(via Christy on Twitter)

LINKS: More at Watt’s Up With That?, Sister Toldjah, Hot Air, and Fausta.

UPDATE: Ah, here comes the fine stench of corruption. The head of the IPCC, Dr. Rajenda Pachauri, defended the claims about the Himalayan glaciers while heading an institute that was seeking funding based on those same claims. Read the whole post to get an idea of how disinterested these guys are. (Hint: not very.)

Global Warming alarmist headline of the day

August 24, 2009

I  expect better than this from a journal as good as New Scientist:

Global warming could change Earth’s tilt

OMG!! WTF?!?! We’ve got to start dumping lime into the oceans and firing sun-reflecting pollutants into the atmosphere NOW!!1!1!

Erm… Not so fast, Doc. If you read a bit further into the article, you find it’s no big deal:

The team found that as the oceans warm and expand, more water will be pushed up and onto the Earth’s shallower ocean shelves. Over the next century, the subtle effect is expected to cause the northern pole of Earth’s spin axis to shift by roughly 1.5 centimetres per year in the direction of Alaska and Hawaii.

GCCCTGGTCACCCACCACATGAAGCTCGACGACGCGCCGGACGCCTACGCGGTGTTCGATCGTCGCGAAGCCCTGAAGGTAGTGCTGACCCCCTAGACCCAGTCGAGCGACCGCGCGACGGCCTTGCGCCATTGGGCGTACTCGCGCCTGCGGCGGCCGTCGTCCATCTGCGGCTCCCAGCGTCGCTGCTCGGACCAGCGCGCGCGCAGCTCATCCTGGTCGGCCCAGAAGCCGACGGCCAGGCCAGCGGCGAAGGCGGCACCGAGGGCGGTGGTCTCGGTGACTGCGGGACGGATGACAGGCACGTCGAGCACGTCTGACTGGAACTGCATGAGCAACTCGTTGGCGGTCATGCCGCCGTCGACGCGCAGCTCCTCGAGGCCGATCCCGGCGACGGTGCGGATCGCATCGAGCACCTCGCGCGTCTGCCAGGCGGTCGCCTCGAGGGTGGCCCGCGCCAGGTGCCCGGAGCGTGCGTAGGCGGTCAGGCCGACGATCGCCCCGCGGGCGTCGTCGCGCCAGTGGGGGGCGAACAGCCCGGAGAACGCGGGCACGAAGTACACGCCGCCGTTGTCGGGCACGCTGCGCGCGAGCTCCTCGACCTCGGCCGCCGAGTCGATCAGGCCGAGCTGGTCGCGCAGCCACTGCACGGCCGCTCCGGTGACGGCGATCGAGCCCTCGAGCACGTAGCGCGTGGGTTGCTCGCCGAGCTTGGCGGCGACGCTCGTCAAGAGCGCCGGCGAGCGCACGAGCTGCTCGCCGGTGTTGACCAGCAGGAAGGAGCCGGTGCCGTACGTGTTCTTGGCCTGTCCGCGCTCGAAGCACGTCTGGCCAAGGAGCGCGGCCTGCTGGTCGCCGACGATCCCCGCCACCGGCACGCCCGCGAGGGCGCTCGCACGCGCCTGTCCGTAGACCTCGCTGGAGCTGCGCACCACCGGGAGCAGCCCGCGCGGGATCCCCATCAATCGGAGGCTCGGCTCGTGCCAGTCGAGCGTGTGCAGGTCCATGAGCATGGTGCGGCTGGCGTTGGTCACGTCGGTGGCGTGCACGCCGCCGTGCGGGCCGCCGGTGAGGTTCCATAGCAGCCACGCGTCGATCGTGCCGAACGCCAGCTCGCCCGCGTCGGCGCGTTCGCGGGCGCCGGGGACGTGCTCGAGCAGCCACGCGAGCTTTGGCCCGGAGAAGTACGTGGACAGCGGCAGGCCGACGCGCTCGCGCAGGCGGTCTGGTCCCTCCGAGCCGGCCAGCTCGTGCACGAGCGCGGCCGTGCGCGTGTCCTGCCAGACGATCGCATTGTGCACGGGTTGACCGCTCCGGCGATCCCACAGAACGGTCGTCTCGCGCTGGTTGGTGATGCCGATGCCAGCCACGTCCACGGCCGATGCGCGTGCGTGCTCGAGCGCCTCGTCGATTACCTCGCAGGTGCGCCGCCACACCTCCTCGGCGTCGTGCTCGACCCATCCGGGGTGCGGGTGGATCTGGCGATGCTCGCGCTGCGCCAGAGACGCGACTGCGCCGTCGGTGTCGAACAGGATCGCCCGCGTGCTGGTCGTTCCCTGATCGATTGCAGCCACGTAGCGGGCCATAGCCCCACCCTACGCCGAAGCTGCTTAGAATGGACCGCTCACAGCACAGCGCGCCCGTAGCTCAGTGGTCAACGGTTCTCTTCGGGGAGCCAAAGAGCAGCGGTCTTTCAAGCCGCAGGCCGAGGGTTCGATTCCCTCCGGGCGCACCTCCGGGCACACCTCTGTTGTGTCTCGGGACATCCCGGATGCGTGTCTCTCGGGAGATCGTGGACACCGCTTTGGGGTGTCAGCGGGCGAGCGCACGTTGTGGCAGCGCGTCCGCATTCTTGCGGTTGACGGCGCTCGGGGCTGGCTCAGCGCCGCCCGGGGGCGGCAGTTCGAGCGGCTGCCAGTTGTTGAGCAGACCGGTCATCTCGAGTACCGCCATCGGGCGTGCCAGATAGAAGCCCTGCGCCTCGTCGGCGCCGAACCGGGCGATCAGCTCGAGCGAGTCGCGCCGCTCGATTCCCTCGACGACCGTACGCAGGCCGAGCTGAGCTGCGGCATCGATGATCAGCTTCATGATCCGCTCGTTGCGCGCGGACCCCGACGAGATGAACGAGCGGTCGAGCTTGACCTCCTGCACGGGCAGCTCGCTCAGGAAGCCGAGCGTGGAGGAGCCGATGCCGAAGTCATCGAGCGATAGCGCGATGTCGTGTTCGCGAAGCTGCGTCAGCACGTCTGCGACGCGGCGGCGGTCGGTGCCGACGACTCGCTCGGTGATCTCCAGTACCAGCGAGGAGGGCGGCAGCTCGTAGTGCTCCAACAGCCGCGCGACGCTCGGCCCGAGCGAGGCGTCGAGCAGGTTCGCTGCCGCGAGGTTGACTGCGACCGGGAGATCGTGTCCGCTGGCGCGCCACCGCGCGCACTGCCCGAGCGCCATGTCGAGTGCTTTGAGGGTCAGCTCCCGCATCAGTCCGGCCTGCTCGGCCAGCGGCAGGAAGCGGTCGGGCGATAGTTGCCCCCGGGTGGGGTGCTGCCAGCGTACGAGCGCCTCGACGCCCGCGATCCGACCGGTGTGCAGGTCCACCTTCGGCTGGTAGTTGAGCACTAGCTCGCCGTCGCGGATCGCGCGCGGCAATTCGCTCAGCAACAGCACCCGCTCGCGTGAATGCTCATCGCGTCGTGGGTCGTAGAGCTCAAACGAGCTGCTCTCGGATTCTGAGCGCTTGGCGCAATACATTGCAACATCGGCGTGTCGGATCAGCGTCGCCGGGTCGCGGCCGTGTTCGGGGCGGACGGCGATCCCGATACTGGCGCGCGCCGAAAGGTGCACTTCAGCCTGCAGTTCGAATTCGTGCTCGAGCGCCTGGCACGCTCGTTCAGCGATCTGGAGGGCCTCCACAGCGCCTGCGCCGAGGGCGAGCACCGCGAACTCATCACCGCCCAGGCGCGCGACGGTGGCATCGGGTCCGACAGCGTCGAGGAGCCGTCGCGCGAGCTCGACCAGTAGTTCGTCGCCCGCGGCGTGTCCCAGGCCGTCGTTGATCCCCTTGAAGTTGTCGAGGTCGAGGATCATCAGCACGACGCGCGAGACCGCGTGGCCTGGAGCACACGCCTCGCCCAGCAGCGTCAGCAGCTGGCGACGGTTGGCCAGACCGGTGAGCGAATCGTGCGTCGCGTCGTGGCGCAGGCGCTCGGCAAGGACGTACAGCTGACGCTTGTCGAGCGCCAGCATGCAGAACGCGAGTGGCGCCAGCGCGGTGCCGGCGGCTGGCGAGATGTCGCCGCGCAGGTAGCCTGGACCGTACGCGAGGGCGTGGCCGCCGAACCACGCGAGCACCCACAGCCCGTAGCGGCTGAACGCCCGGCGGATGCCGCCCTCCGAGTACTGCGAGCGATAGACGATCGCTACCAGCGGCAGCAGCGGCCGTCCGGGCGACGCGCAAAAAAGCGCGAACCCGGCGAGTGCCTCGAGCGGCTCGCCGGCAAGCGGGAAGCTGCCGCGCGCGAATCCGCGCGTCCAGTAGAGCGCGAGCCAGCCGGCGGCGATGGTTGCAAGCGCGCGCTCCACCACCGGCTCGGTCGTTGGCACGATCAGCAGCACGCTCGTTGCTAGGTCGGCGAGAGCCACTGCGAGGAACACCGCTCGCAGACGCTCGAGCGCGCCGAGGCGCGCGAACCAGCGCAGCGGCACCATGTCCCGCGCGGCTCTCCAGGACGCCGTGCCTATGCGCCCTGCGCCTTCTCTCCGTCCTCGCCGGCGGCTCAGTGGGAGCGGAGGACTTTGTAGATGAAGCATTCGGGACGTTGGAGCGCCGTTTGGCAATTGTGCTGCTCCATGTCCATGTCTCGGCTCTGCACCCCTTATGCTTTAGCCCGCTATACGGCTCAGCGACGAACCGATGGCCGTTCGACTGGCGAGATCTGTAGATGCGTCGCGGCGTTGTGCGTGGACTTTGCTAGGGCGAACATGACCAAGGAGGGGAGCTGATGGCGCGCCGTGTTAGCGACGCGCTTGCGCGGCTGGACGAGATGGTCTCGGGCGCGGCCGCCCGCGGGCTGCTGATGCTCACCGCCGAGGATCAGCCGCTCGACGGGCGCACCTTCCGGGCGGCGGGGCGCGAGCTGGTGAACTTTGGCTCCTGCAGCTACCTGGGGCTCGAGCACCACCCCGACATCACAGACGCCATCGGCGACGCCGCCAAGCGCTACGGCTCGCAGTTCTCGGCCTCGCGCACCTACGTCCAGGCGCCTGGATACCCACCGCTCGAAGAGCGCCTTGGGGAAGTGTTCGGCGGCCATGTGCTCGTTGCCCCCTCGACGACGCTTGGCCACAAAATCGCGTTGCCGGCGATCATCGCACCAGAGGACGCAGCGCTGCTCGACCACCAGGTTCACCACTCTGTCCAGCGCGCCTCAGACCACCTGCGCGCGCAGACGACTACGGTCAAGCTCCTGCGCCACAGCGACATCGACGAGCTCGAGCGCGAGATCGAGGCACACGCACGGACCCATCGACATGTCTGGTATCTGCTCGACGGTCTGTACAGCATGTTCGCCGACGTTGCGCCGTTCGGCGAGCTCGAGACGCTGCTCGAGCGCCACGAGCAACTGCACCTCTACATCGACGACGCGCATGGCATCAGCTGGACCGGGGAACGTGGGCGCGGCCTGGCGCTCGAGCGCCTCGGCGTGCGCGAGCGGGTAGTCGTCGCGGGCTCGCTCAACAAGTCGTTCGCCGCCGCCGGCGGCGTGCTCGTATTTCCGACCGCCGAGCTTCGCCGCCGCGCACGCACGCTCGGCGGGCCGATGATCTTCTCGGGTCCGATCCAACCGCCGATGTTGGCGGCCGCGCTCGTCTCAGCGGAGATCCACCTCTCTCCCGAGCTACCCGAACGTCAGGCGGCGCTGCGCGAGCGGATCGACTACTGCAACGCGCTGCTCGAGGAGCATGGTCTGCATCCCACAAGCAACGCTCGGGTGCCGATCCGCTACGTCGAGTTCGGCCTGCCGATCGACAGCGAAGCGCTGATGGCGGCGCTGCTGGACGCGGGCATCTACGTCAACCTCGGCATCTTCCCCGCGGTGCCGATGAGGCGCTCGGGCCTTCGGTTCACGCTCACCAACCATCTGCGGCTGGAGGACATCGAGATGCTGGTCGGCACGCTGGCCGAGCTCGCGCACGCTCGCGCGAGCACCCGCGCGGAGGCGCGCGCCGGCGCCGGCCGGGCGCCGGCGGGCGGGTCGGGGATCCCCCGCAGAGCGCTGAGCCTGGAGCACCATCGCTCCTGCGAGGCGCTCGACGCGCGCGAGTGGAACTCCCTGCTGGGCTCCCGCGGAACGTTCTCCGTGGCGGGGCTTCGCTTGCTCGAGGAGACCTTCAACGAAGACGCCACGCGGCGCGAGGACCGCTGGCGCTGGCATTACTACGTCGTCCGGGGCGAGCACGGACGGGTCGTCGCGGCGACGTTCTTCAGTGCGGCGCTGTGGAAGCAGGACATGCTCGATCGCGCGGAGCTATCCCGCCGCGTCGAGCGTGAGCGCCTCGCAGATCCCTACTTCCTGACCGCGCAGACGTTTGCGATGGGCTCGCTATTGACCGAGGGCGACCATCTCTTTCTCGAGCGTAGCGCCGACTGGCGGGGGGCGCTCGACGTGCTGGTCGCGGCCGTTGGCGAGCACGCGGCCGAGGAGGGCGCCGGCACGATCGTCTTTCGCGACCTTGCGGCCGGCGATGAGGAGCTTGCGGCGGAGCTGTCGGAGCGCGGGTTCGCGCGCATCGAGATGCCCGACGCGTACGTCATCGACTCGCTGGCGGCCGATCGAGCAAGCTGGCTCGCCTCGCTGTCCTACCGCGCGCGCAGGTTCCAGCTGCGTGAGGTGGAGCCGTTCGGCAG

The effect is relatively small. “The pole’s not going to drift away in a crazy manner,” Landerer notes, adding that it shouldn’t induce any unfortunate feedback in Earth’s climate.

Emphasis added.

“Could,” “may,” “might” — these are all weasel words global warming alarmists love to use to encourage us to let government take control of huge sections of the economy, all to fight a problem that does not exist. It’s the language of the con job, which is fitting since Anthropogenic Global Warming is the biggest confidence game since Victor Lustig sold the Eiffel Tower.

Shame on New Scientist.

(h/t Watts Up With That?)